Whether the failure to include a severability clause in PPACA was a simple screw-up or a Machiavellian plot, it was an omission whose significance was not lost on Virginia Attorney General Ken Cuccinelli. Unlike the congressional Democrats who voted on the legislation, Cuccinelli and his staff carefully read PPACA. And, when Commonwealth of Virginia v. Sebelius was filed in the U.S. District Court, the lawsuit explicitly pointed out that ObamaCare “contains no severability provision.” This allowed Cuccinelli to argue that, if Judge Hudson agrees with the Commonwealth’s contention that the individual mandate is unconstitutional, he is required to strike down the entire law: “Because the individual mandate is an essential, non-severable provision, the entire act is likewise invalid.”
At first, like the journalists who attended the October hearing, the Obama administration didn’t seem to grasp the significance of the severability issue. Even after the Virgina lawsuit highlighted the potentially disastrous omission, the Justice Department still failed to take it seriously. In its motion to have the Old Dominion’s case dismissed, the administration’s defense of the mandate played right into Cuccinelli’s hands by declaring that ObamaCare is unworkable without it. As Virginia’s October filing with the Court phrased it, “Secretary [Sebelius] herself has described the mandate and penalty as the ‘linchpin’ of PPACA’s insurance reforms.” The defenders of PPACA explicitly admitted that, even as a purely practical matter, the mandate isn’t severable from the rest of the law.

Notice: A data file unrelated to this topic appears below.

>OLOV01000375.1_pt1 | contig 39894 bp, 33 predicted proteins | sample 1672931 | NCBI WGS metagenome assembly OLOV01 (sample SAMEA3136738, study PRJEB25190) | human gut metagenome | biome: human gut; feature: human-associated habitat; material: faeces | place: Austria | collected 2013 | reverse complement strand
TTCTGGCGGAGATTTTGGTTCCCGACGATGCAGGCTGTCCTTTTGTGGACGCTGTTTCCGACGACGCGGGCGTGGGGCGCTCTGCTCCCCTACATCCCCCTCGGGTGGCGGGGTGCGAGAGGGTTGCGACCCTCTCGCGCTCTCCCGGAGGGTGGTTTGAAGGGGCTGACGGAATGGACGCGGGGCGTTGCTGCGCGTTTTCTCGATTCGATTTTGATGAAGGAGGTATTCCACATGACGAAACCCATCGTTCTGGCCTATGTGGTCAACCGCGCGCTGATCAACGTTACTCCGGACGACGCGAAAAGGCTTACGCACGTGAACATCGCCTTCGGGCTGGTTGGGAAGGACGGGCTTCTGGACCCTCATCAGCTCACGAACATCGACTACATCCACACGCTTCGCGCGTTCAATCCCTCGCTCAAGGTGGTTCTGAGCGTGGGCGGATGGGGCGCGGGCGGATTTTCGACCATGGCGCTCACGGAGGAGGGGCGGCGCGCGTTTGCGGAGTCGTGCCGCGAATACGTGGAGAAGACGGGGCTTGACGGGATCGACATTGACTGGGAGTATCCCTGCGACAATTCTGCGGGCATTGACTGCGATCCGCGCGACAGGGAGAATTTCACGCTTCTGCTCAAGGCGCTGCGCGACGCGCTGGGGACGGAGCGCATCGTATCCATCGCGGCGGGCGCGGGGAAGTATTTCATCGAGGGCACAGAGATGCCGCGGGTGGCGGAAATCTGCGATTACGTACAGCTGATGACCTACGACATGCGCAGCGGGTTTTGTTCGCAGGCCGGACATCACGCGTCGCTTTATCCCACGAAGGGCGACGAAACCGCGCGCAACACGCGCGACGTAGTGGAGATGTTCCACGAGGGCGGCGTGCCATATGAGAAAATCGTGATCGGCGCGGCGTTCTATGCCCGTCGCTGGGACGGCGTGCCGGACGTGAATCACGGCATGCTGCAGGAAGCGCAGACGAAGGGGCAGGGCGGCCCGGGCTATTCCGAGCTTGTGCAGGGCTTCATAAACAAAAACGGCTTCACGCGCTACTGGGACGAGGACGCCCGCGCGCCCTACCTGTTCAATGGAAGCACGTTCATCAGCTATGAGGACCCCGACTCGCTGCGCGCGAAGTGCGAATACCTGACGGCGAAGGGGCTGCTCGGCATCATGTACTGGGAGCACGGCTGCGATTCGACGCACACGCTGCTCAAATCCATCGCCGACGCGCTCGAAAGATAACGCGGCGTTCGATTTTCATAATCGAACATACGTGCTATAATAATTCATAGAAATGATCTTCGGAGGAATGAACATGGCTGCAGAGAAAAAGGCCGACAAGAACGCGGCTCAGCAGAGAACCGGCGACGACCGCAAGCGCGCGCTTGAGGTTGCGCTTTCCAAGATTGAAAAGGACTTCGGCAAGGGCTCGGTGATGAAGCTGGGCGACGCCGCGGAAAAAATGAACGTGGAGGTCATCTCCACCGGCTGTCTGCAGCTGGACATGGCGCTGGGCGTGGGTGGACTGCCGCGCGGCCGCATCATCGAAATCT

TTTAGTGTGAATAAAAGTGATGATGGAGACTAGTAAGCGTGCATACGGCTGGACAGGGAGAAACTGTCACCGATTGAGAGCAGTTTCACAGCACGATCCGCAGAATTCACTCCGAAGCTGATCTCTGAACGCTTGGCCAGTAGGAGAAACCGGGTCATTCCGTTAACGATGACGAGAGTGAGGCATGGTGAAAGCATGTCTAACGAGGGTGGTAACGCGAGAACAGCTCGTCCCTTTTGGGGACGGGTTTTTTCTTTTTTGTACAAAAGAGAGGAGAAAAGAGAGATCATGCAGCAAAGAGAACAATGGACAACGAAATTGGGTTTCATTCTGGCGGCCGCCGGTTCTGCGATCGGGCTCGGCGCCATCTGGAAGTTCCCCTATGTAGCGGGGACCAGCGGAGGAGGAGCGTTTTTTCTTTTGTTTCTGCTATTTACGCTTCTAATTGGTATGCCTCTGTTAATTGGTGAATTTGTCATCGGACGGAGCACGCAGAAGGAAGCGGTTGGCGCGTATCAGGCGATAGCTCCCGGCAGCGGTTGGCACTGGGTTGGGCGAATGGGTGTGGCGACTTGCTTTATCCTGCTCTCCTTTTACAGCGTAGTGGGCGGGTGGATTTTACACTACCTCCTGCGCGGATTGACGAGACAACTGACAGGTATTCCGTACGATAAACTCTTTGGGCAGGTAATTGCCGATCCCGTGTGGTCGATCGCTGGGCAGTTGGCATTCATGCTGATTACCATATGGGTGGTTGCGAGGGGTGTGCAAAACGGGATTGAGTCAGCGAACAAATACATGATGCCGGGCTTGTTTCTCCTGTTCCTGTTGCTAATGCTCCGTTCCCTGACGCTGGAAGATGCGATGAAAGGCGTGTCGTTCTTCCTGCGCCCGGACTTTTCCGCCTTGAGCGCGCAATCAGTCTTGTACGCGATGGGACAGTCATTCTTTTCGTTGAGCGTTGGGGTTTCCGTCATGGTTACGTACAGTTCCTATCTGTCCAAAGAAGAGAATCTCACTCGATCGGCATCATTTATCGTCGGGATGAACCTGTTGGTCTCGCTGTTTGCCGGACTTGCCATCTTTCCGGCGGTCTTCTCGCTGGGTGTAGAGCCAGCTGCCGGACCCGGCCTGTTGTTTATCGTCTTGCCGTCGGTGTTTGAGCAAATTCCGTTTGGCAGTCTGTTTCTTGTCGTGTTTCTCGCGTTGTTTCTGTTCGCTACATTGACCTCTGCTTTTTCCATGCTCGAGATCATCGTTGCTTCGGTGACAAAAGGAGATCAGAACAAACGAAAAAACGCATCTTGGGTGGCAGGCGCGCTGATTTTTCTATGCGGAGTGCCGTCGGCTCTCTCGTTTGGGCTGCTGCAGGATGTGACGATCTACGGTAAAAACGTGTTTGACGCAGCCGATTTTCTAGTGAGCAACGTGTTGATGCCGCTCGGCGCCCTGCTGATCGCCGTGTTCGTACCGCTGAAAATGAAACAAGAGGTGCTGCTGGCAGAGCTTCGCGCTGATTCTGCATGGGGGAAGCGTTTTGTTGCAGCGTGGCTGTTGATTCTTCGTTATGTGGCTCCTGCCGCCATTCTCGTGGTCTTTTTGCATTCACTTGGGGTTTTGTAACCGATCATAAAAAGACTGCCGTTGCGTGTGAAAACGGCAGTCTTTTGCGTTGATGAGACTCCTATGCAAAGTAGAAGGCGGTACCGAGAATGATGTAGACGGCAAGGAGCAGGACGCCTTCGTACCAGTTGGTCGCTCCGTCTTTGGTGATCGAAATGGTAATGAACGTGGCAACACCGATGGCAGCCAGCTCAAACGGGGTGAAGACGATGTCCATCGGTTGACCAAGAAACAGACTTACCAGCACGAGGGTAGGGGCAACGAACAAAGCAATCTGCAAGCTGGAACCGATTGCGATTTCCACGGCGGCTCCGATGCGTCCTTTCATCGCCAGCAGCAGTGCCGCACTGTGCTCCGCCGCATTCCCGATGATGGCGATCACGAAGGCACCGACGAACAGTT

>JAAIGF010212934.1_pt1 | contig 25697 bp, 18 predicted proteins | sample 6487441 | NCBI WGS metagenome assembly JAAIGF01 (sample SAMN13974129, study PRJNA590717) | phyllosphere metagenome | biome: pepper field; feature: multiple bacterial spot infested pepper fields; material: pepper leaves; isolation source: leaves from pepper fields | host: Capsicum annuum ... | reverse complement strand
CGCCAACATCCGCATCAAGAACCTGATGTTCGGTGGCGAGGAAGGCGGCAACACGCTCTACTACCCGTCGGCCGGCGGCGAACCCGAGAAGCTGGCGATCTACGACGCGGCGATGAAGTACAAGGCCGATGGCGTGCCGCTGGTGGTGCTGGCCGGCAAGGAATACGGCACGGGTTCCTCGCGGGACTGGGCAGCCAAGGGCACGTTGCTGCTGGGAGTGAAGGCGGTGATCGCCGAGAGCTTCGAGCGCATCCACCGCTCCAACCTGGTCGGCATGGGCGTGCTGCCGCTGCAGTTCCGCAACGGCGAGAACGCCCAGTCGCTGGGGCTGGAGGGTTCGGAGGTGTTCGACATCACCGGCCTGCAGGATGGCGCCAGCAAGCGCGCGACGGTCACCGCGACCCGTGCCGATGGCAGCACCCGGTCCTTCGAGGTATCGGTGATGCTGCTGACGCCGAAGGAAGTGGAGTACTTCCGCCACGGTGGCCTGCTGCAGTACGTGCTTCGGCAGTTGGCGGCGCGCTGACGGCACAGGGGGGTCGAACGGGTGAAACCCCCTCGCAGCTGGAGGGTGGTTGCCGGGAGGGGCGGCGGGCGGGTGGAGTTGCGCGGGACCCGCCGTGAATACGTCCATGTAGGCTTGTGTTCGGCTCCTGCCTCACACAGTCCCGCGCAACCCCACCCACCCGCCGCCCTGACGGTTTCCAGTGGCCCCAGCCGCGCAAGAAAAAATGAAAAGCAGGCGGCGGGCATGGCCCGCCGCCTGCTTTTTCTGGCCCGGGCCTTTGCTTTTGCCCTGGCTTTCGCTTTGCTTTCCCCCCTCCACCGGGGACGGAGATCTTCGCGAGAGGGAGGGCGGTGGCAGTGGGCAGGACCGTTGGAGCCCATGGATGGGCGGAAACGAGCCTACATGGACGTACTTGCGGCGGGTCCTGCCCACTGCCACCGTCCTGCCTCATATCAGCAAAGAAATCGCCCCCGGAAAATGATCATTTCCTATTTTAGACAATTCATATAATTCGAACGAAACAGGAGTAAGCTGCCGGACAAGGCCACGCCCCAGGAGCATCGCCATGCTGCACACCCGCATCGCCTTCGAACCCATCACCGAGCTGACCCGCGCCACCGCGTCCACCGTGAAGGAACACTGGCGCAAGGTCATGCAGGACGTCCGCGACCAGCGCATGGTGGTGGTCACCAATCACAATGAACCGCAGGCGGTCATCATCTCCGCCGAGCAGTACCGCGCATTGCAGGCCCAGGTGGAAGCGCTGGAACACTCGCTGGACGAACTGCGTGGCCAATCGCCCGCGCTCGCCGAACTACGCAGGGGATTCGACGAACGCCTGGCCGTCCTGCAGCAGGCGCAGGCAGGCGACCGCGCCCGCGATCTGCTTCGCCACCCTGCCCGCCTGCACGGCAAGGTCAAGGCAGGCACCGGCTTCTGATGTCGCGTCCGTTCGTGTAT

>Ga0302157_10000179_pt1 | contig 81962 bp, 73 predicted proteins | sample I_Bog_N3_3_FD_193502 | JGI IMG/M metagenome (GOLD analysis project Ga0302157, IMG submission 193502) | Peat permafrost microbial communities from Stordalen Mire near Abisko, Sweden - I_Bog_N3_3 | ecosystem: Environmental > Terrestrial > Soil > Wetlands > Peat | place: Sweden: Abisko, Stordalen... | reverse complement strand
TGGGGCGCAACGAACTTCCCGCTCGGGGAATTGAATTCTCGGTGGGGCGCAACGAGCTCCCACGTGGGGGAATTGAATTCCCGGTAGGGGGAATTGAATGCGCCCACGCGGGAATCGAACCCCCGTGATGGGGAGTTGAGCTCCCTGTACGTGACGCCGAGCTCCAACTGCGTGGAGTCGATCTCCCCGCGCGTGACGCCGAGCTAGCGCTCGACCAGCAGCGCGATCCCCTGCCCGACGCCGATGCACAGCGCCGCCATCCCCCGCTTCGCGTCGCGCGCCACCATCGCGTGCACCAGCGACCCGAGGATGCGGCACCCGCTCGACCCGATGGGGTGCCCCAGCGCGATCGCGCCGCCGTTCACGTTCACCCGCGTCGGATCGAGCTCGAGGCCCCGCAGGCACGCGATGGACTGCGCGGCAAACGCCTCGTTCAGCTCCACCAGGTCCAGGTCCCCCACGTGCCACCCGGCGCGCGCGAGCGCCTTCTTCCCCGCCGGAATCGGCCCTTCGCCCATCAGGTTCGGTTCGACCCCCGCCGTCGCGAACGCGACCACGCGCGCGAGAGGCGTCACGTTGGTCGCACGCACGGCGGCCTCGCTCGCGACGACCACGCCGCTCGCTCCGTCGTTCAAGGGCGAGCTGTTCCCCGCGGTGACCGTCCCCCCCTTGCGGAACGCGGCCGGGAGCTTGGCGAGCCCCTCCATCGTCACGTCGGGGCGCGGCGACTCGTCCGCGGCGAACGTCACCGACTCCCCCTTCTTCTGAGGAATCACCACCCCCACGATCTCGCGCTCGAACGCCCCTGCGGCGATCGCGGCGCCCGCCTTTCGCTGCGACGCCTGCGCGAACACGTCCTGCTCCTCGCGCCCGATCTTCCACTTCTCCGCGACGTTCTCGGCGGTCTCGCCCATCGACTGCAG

By October 18, however, the administration had stopped imbibing its own talking points about Virginia’s “frivolous lawsuit” and decided to address the severability argument head on. Thus, when Justice Department lawyer Ian H. Gershengorn and Virginia Solicitor General E. Duncan Getchell faced off before Judge Hudson, the two had a lively exchange over the issue. But the administration still doesn’t seem particularly sanguine about the impression Gershengorn’s arguments made on the judge. Hudson has promised to make his decision by the end of this month, and the White House is apparently expecting bad news: “[Administration officials] acknowledge that Judge Hudson’s preliminary opinions and comments could presage the first ruling against the law.”